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The tyranny of the salad dressing aisle

So many choices. So little time. Should we really be grateful?

I wheel my cart down the aisle slowly, perusing my options. I know what I want, at least I think I do. Until I see that the flavor I am looking for comes in no fat, low fat, and high test. There are also creamy and oil-based varieties, and at least half a dozen manufacturers. How do I choose?

Do I sort? by color, brand, fat content, flavor? The store has usually done a bit of this for me, thank goodness. That’s not because they love me, actually, but because they want me to buy. If I am overwhelmed I may just throw up my hands and leave the store empty-handed. That will not do – for them.

They know us. We’re shoppers. We come with a list in hand and an idea in mind. We want to check everything off, but deciding is tough. If there were just one of everything, it wouldn’t be. But that is not the world in which we live. We must choose. And choose rightly.

Why? Because there is cost. And it’s not just the number on the price tag. It’s the cost of “You got the wrong one!” “Ew, I don’t like that!” These weigh very heavily, especially when we are trying to keep everyone happy. And we have limited resources.

If I didn’t, I guess I could just bring home one of each and let them choose. Pass the tyranny on to them and call it freedom of choice. But I don’t. I stand and struggle under the weight of “making everyone happy.” Wanting to insure my success, I work backward. Calculating. Comparing. Sorting and selecting. Maybe in desperation I just pick one. Maybe in fear I take home an armful.

Either way, I do not win. The store wins. The product wins. And inevitably, someone at my table will be less than satisfied.

  • This isn’t what I wanted
  • This isn’t what I expected
  • This doesn’t taste right

Still, we love them. It’s amazing what happens when we sit around the table to partake of the same meal with the understanding that no one leaves the kitchen until the dishes are done. Conversation turns to more important things and the salad dressing takes a back seat.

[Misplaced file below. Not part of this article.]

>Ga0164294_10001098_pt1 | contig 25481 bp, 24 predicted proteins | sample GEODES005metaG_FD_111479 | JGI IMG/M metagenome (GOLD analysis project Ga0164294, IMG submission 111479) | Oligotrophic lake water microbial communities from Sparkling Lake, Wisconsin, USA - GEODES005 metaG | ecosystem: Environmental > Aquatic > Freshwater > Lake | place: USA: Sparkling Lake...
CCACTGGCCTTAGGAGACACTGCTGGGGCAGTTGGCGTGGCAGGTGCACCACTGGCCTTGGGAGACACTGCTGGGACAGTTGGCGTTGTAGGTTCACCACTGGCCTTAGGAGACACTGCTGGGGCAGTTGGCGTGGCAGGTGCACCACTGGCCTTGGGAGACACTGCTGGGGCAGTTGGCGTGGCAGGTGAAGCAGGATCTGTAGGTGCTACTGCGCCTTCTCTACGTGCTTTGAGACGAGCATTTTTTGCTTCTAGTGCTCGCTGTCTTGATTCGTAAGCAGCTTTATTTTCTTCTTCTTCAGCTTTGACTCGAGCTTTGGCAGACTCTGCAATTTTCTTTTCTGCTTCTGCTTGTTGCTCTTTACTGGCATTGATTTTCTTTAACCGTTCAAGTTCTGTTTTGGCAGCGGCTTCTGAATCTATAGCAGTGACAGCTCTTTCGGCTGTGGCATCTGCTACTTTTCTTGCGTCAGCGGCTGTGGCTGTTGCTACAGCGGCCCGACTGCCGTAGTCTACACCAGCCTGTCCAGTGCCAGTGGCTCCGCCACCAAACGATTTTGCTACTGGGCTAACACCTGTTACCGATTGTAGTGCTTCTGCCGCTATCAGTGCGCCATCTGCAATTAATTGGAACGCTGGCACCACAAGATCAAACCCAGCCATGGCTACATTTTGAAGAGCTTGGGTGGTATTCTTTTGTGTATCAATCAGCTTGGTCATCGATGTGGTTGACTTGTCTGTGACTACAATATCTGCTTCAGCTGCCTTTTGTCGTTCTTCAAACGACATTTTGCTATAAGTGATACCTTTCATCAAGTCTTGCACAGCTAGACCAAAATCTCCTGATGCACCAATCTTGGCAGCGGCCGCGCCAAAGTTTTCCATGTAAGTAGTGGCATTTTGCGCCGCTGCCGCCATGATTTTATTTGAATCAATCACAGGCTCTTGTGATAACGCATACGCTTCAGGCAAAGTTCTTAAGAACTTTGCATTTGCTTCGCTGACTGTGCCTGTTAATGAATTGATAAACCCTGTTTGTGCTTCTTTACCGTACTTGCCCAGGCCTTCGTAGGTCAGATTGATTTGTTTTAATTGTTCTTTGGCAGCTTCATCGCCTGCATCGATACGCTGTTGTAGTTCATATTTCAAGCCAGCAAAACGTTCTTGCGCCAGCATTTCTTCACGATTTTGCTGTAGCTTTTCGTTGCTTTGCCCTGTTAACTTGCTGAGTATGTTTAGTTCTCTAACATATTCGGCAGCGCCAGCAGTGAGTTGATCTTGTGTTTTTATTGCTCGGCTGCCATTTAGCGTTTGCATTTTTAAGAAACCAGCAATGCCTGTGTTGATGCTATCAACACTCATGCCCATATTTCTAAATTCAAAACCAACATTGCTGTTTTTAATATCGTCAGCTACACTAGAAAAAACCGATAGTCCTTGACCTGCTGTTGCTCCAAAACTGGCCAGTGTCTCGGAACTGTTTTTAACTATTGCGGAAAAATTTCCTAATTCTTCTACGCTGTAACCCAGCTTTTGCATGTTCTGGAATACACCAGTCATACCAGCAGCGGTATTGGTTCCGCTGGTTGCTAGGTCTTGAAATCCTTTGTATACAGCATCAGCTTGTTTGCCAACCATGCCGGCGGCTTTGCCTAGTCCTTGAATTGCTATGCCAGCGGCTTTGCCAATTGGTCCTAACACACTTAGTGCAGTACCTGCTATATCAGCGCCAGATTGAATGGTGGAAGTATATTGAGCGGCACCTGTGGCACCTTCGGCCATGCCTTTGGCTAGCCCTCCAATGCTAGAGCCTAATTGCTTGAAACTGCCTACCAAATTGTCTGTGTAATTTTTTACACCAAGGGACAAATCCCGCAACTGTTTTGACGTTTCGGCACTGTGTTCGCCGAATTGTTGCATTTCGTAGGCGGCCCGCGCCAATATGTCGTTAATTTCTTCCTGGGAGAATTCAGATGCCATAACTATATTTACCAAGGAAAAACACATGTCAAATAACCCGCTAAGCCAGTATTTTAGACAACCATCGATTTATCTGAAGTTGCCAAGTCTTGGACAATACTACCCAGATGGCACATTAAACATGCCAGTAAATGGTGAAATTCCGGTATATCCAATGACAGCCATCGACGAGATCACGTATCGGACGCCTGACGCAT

It is amazing how important it seemed just hours before, when I was hosting the dinner. And how much it changes when Love takes over.

If we show them the level path, they’ll have what they need for the climb

“Start children off on the way they should go, and even when they are old they will not turn from it.” ~ Proverbs 22:6

I think something may be getting lost in the translation, here. Everywhere I look, I see parents starting their children off, holding their hand, walking with them, lugging their backpacks, bringing them water…harmless things. Helpful things.

That somehow turn into… must practice, must be at every game, must train, must compete, must enter tournaments, must “be seen by college coaches,”… There’s a dedication and discipline parents want to inspire. They dearly want to start them off on the right way.

But we’re reluctant to let go so they can find it. We get so caught up in the “way they should go” that they turn from it, just to spite us. It’s ‘our should’ not theirs and they say so.

Or they don’t. And maybe that’s worse. When they feel the weight of unspoken expectation invested in them and try to live up to it. Knowing, full well, they don’t have it in them. But seeking to please. Clamoring for praise. Daring not disappoint.

This way becomes covered in brambles. The ascent becomes steep. Footing precarious. Gravel gives way and they fall. Tumbling down. The higher they’ve climbed and the more mountainous the region, the more they are scraped and bruised and broken on the way down.

“Be pleasing!  seek praise! don’t disappoint!” echoes. They scramble to their feet, desperately searching for the trail head. Where is the path? Quickly, I must find it. I am falling behind, others are moving ahead! Must find the way I should go. Mom and Dad told me. Others encouraged me. Can’t let them down.

How many of our children are trapped in this place?

I expect the only safe excursion for parent and child is along the flat. Weaving in and out, following the paved way, learning where the edge is and which direction is forward. The pace? As long as it takes for small feet and little legs or great big sneakers and long limbs to make it their own. Their own pace. Their own swing. Their own shot. Their own path.

We, need only shout encouragement when they choose well. “That’s the way!” And to re-direct when they choose poorly.

The way up the mountain of God is narrow, the ledges best navigated single file. But at each turn there is a broad place, where God says, “Rest here a while. Eat if you’re hungry. Drink if you’re thirsty. Prepare for what’s ahead.” He knows it already. Walked the path. Chose it for us.

When we see it we know it is ours. Meant especially for us. Not simple to climb, but easy to choose. And climb we do, putting one foot in front of the other. Same step, different terrain.

No wonder we celebrate when baby takes his first step.

 

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